A small item caught my eye in the May 18, 1983, reprint of Newsday distributed to many subscribers on May 13. It is very relevant to what is happening with the Environmental Protection Agency.
On May 17, 1983, the Senate voted 97-0 to confirm the appointment of William Ruckelshaus to lead the EPA. The previous head of the EPA was forced to resign under pressure of several congressional investigations into allegations of mismanagement, political manipulation and sweetheart deals with polluters.
Scott Pruitt, the current EPA administrator, faces several investigations into allegations of ethical and other misconduct [“Environment under attack by EPA head,” Letters, May 6]. Yet he still has the presidential seal of approval. I’m curious to know what level of corruption it will take for this president to ask Pruitt to resign.
Alan Wolsky, East Meadow
Why is anyone surprised about the comments made by White House aide Kelly Sadler that Sen. John McCain’s opinion is not worth anything since he is dying anyhow?
We need only remind ourselves who is president. Candidate Donald Trump said McCain is not a hero because he got captured. He made no apology to McCain or the veterans who have served our nation, even those who were captured.
He mocked a physically disabled reporter and described how to sexually assault women. In a meeting with lawmakers, he ridiculed nations in Africa and elsewhere.
The problem in the White House is that we have a president who has no moral compass. Do not be surprised about cruel, vulgar or shameless comments from any person in this administration. They simply follow the leader.
Paul Wenger, Hicksville
Get rid of dams to let local rivers run
The $2.5 million Suffolk County project to dredge aquatic plants from Canaan Lake, while understandably welcomed by nearby residents and anglers, sets a worrisome precedent for dealing with the hundreds of aging dams across Long Island [“Lake in North Patchogue drained to eliminate nonnative plants,” News, May 10].
Many of our man-made lakes and ponds face similar problems, or soon will. Silt builds up over time; when sunlight reaches the bottom, plants grow. Eventually they choke completely and fail to provide recreational or ecological benefits.
Dredging is one (expensive) solution, but it’s only temporary; eventually these lakes and ponds refill and plants return. Dredging is economically untenable, especially since the dams also impose a severe ecological cost. They break the connectivity of waterways, prevent sediment from reaching marshes, and block migratory fish from reaching upstream habitats.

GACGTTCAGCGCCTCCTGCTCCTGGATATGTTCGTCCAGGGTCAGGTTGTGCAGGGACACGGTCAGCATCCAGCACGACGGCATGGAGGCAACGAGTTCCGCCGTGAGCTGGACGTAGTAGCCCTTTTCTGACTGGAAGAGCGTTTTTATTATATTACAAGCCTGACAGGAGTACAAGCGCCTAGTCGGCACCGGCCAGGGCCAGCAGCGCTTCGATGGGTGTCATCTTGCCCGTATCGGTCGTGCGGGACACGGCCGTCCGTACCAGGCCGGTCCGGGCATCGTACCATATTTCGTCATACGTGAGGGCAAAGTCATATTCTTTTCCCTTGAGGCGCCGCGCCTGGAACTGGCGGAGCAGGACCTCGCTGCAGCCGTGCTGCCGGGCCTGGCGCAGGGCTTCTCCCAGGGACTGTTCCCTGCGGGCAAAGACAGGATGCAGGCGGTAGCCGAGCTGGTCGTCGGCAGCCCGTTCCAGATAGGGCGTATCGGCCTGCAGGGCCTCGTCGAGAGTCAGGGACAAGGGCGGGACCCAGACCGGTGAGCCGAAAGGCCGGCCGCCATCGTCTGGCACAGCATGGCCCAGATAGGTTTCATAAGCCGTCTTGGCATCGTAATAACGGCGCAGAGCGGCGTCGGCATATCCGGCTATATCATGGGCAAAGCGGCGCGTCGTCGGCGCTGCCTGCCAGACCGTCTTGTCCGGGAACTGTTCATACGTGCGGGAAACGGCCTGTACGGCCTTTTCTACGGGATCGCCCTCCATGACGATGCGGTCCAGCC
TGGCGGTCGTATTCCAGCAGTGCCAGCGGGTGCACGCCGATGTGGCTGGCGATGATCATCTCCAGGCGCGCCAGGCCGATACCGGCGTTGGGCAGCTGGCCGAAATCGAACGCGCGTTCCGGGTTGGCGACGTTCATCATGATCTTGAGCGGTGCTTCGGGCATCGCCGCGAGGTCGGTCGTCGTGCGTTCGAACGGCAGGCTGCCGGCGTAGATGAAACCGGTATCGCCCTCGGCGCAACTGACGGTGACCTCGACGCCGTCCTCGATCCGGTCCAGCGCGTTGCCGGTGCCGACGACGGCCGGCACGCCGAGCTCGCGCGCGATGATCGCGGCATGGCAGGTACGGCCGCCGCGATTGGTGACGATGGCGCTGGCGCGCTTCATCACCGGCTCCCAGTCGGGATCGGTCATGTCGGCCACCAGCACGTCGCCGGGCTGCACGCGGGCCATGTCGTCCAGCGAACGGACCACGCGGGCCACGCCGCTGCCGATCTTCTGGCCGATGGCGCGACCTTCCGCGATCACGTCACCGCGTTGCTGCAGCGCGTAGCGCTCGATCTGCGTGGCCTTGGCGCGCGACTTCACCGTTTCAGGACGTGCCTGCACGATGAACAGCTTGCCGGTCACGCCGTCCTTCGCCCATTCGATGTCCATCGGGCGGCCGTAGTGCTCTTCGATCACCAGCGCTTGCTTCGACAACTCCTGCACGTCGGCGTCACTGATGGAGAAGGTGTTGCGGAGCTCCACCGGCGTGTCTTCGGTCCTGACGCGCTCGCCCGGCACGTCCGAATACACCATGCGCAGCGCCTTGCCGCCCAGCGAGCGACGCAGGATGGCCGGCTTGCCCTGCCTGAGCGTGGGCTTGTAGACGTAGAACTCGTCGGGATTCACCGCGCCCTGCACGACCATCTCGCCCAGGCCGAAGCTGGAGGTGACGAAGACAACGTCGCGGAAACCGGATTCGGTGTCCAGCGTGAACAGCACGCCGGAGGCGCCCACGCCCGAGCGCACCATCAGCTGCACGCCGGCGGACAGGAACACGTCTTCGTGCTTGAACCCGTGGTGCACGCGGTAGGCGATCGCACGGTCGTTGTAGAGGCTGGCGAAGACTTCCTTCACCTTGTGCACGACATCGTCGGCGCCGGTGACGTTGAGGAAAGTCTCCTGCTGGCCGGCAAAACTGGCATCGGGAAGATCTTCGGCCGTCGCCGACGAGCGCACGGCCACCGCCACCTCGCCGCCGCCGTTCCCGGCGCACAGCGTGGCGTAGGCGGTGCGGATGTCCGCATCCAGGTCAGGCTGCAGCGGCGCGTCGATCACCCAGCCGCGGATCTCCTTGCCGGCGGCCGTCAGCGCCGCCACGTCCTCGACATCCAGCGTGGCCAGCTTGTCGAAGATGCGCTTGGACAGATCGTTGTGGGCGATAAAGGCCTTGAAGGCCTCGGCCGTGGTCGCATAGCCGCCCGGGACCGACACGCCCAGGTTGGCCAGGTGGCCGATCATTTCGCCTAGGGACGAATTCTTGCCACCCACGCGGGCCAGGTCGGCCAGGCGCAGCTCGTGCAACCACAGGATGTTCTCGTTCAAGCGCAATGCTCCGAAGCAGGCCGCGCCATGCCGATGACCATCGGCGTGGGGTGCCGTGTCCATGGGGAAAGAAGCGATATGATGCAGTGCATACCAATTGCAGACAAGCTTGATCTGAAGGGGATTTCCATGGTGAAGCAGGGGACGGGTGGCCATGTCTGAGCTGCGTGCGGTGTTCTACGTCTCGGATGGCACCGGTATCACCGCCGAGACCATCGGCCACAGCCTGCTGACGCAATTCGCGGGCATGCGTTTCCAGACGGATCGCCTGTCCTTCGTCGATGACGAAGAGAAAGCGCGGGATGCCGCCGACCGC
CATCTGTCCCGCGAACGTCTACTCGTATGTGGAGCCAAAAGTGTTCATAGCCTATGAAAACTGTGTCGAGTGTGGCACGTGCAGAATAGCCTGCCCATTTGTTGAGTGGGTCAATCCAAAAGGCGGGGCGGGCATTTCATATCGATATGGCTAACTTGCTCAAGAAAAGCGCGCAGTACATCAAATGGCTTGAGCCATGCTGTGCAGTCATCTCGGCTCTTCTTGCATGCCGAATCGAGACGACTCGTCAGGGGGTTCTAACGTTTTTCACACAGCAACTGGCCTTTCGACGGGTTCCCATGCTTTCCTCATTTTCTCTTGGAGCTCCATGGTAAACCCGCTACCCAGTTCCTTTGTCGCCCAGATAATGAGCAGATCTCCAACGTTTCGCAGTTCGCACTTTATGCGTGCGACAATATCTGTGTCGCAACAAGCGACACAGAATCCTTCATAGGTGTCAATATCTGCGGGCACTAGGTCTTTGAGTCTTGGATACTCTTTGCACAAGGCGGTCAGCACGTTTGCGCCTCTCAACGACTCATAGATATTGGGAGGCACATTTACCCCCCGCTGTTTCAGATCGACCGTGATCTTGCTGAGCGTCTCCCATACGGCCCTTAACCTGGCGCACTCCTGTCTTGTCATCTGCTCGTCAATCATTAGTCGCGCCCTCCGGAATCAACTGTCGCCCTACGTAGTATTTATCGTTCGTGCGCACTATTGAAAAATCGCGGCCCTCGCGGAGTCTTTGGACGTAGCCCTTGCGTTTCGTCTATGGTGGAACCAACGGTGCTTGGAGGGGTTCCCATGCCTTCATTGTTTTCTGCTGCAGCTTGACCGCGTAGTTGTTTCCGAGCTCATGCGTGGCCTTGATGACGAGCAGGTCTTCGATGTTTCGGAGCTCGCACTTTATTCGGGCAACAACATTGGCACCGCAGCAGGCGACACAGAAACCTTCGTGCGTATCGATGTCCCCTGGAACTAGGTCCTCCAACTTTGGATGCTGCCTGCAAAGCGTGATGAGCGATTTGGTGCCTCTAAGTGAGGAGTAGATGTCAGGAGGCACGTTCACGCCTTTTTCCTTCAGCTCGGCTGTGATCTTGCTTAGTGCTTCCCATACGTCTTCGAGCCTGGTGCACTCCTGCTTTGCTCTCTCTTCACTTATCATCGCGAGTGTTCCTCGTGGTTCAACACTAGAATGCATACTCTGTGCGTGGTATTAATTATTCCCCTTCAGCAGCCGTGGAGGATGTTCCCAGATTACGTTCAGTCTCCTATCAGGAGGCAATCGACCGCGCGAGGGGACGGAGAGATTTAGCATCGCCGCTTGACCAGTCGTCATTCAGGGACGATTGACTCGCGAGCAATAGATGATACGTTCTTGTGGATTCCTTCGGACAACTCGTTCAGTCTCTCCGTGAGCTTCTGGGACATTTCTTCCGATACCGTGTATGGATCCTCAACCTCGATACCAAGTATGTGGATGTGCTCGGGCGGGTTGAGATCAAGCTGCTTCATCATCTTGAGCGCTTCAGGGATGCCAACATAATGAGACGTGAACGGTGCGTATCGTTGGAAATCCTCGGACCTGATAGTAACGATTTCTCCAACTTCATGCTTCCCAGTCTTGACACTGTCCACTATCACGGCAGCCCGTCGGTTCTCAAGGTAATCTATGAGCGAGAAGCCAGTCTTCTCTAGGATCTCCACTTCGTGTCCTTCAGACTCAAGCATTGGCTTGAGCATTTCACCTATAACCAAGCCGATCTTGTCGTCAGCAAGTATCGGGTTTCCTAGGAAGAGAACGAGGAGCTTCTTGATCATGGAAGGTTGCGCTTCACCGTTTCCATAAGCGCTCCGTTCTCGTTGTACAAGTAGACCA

A better solution? Remove the dams. It’s a onetime expense and a permanent fix. Streams reform, tidal and freshwater meadows take hold, usable property expands, and migratory fish rebound, which benefits our entire coastal ecosystem.
Dams are coming down across the country as communities recognize it makes good economic and ecological sense. There has yet to be a dam removal on Long Island, but it’s time to let our rivers and streams run!
Enrico Nardone, Islip
Editor’s note: The writer is director of the Seatuck Environmental Association, an advocacy organization.
Use of torture is the worst of humanity
Two letter writers defended the use of torture when interrogating terrorists [“The United States and torture,” May 15].
I disagree. Torture is about vengeance, not intelligence. It diminishes us as a nation and in the eyes of the world. We all need to understand that any bombastic and pompous society can claim the moral high ground when it is untested. A truly noble society maintains its morality when times are dark. Which are we?
Michael Melgar, Glen Head
Both of those May 15 letters made excuses for America’s use of torture after 9/11. Both said, basically, “Well, they tortured us, so it’s OK for us to torture them.”
If the worst of humanity is the highest we can rise, then God’s entire creation is nothing but a cruel joke. We do not have to be horrible, yet many seem very eager to join in.
Ann Kemler, Long Beach